As long as I can remember, I dreamt of achieving big things. As a kid, I wanted to become a race pilot and beat all records, or the first astronaut to visit different planets. One Christmas, I got a telescope and I spent my nights looking at the moon and stars, knowing the names of all the visible constellations. Another year, I received a microscope and spent all winter examining whatever I could find. I even let food rot, just because I wanted to examine the fungus.
Those interests never disappeared – honestly, part of me still wants to be an astronaut, a successful scientist or a Formula 1 pilot – but as I grew older, and became more aware of what else was out there, I started dreaming of other achievements. When I was 16 or 17, I was determined to become a successful computer scientist. And so I went to university to study design and technology and moved across Europe to get better opportunities in the tech world.
And as more become possible with technology, I become even more excited and determined to do big things with it. I’m currently working as a technologist at a big agency. And during my spare time, I made my own app that analyses the weather forecast for asthma patients like me and shows when and how the weather might influence our asthma.
I’d say I’m pretty good at doing my job, and I know I will continue to grow and achieve even bigger things. I just know it. Because I know myself, the fire inside of me, and my skills, strengths, and weaknesses.
Having anxiety doesn’t make things easier, but it doesn’t make things impossible either.
Does having anxiety make me feel irrationally scared to get fired? Yes. Does it make me feel defeated when I can’t solve a specific problem immediately? Yes. Does it make me feel anxious at company parties? Yes. Does it make me fee scared to make mistakes? Yes. Does it make me think that I’m not good enough, no matter what others say? Hell yes.
But it doesn’t prevent me from coming up with creative or innovative ideas, it doesn’t prevent me from speaking up when I don’t agree with a specific solution. And it doesn’t prevent me from solving problems, going to company parties, attending conferences, improving my code, asking for help or anything else. It doesn’t make me less good at my job.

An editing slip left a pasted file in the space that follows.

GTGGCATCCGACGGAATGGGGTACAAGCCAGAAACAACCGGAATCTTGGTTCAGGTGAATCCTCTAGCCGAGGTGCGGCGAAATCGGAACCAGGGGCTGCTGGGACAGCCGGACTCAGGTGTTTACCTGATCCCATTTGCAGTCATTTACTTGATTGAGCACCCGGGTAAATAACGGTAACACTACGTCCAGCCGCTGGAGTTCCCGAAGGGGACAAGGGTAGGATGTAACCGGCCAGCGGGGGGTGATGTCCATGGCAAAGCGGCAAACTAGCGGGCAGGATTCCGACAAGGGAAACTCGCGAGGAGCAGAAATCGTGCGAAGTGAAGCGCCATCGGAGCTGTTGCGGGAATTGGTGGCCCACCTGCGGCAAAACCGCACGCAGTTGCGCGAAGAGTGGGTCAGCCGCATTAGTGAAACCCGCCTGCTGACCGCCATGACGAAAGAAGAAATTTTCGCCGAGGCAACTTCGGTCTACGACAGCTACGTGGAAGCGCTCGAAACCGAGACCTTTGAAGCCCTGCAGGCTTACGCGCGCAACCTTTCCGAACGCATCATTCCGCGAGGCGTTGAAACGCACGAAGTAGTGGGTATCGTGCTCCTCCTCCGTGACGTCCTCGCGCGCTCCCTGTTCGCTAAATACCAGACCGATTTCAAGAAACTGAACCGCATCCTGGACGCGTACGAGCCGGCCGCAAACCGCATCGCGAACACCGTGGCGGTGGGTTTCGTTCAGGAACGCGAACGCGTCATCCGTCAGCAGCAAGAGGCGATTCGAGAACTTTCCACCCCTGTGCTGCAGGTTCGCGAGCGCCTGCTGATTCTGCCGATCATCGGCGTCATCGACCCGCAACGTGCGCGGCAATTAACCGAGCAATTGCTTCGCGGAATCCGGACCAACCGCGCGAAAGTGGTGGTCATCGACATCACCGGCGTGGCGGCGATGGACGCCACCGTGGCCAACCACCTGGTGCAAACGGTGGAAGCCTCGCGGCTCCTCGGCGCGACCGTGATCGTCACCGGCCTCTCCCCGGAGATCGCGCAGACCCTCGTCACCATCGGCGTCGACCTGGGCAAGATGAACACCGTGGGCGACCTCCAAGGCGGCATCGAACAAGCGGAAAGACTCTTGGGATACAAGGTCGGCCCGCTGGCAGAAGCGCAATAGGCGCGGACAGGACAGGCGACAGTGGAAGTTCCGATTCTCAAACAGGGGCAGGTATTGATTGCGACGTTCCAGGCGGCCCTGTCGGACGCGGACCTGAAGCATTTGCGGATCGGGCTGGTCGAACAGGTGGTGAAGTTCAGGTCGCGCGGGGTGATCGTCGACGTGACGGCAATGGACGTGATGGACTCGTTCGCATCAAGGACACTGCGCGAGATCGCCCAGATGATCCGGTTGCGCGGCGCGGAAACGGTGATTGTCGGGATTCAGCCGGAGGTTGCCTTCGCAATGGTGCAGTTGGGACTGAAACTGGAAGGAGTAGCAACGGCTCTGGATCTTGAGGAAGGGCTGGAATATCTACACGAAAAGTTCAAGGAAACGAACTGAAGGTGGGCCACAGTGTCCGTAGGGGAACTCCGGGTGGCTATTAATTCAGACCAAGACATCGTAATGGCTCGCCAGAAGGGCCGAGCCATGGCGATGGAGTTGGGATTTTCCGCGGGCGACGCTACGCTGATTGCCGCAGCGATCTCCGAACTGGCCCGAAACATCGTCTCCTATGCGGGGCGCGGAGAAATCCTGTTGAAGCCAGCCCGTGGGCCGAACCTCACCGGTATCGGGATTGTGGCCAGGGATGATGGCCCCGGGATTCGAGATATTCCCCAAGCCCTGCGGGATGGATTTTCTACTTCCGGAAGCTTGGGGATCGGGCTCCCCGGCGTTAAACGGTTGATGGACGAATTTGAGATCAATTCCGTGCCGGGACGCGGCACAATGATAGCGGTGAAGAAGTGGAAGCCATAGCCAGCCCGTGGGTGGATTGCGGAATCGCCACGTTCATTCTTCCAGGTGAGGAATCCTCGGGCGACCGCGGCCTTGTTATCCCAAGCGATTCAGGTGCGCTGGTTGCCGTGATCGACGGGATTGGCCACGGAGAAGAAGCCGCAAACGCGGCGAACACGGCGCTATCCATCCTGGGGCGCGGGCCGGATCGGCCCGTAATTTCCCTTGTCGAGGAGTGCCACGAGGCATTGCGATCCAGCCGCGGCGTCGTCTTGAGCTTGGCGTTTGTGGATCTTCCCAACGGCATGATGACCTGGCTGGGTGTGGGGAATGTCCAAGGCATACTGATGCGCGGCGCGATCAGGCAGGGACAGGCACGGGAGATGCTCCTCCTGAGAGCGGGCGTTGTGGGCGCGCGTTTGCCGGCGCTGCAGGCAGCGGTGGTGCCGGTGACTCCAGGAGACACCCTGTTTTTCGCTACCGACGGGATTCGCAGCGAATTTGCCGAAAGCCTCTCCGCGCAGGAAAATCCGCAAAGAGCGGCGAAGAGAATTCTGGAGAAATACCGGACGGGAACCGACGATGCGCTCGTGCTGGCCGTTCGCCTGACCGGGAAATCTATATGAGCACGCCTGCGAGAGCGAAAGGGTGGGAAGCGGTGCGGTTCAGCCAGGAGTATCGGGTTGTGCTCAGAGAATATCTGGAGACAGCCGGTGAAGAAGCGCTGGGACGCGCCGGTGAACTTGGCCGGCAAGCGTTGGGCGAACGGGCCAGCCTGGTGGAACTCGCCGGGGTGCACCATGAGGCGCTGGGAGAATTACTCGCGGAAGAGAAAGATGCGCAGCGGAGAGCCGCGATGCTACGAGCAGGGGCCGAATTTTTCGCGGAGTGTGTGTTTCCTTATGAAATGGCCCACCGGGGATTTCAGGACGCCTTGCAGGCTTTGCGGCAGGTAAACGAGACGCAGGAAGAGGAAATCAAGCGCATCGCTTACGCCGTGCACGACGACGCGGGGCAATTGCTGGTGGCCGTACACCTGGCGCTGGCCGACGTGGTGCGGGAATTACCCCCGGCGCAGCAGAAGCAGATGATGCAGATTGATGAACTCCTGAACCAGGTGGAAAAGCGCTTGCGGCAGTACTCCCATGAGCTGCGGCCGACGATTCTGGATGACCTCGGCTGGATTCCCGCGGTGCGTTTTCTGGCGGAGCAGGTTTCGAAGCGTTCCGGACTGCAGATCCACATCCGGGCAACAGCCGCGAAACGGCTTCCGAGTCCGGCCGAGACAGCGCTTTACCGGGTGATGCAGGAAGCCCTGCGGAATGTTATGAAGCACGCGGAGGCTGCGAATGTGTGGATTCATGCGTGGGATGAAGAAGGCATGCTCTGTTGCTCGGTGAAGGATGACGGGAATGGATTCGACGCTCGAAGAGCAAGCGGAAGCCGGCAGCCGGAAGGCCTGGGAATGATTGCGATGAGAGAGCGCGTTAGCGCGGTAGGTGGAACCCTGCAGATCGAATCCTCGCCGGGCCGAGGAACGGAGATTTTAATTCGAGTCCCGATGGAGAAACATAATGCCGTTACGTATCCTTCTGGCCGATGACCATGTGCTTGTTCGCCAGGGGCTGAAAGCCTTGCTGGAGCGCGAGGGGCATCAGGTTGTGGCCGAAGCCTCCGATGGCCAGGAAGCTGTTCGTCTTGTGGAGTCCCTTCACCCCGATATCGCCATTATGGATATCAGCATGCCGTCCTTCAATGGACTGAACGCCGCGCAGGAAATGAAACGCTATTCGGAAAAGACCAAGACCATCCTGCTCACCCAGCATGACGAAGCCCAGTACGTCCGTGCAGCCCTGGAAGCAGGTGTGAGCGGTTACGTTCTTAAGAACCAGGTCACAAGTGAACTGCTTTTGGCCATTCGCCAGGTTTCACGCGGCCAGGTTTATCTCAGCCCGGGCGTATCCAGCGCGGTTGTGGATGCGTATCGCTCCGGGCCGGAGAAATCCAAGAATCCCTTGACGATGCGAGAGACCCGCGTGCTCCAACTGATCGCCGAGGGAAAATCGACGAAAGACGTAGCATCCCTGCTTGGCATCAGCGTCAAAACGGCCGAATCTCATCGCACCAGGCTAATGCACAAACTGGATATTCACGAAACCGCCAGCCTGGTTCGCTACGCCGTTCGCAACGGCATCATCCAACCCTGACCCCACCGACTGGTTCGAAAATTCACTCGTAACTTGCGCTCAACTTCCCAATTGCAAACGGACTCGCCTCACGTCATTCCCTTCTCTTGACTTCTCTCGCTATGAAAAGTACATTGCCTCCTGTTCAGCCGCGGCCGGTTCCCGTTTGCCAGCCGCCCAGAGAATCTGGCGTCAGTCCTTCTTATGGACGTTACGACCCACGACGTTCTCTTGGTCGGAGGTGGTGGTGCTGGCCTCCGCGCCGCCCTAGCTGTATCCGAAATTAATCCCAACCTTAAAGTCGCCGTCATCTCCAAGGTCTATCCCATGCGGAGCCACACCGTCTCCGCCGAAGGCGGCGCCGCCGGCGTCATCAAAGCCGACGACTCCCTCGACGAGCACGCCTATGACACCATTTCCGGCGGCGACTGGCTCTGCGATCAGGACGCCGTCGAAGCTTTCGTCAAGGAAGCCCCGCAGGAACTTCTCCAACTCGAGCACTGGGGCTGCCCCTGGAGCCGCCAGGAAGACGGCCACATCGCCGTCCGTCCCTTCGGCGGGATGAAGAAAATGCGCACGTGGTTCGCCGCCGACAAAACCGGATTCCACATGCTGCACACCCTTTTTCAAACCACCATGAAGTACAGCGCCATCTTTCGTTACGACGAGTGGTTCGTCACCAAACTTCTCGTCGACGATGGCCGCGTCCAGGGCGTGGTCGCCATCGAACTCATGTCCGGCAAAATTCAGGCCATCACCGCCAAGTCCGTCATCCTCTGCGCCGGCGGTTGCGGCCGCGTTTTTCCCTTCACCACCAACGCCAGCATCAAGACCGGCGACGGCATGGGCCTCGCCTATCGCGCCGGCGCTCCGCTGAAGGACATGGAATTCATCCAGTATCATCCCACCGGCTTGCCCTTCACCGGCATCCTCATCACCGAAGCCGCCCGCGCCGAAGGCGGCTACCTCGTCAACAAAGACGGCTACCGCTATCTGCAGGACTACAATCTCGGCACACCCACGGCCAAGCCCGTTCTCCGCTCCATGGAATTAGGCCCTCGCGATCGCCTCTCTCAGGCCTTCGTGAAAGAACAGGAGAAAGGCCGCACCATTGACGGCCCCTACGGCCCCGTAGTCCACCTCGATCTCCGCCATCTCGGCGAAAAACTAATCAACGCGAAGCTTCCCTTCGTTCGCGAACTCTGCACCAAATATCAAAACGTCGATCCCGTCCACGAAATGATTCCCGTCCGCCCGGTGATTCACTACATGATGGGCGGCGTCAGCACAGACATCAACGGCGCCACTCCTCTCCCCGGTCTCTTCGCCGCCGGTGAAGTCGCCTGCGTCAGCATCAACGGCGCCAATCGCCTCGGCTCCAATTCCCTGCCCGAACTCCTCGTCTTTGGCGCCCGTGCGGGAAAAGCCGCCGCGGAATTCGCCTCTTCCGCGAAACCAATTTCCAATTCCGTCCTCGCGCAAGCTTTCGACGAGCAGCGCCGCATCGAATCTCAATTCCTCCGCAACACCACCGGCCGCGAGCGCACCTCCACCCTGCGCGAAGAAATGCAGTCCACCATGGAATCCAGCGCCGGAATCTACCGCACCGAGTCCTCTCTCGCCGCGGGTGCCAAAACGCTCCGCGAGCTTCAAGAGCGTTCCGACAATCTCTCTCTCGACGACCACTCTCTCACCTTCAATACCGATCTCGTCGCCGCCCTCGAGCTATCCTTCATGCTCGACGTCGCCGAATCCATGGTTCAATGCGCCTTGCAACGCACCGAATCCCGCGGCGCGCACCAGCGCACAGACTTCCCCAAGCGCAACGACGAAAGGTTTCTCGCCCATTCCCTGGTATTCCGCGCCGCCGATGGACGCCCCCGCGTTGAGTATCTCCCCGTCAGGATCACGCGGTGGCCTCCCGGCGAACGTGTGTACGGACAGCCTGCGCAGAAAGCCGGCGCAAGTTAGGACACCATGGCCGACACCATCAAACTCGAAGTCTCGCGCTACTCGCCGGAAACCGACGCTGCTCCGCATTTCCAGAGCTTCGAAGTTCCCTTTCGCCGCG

Because my anxiety is just one part of me. It’s something that will always be with me, just like I’ll always have asthma, but it’s not who I am. I am more than just my anxiety or my asthma. I’m also someone with a strong desire of achieving greatness, with big dreams and big goals. I’m creative, persistent, strong, open-minded, motivated and honest. And I’m good at what I do.
My anxiety will never prevent me from being successful.
And because of all of these things, my anxiety will never prevent me from being successful. I’ve been through a lot, and all of it has just made me more determined to prove myself and the world that I can realize all my dreams. That determination is what has made me start therapy, what makes me get up in the morning even when things are hard, what motivates me to use all the tools I have to make my anxiety as manageable as possible.
And I hope that neither I, nor anyone else suffering from a mental illness, will have to give up on their dreams or career because of the stigma surrounding their illness. As someone who suffers from both anxiety and asthma, I can tell you that both are very similar. They are invisible, they’re always here, they’re making life harder, but they’re not making life impossible, and they’re manageable. Whatever we’re suffering from, it’s part of who we are, but it’s not all we are.
💻 Mental Health × Work 💻
Mental health can have a big influence on one’s life, and especially on their work life and career. And at the same time, there’s still a lot of stigma surrounding mental health, which can make talking about it at work harder or even impossible. But it doesn’t have to be that way. With my “Mental Health × Work” series, I want to have an open conversation about mental health in relation to the work culture, share tips for employees and employers, reduce stigma and share personal experiences and motivational stories. If there’s anything you want to see here, or if you have any critiques or suggestions, feel free to send me a mail (firstname.lastname@example.org).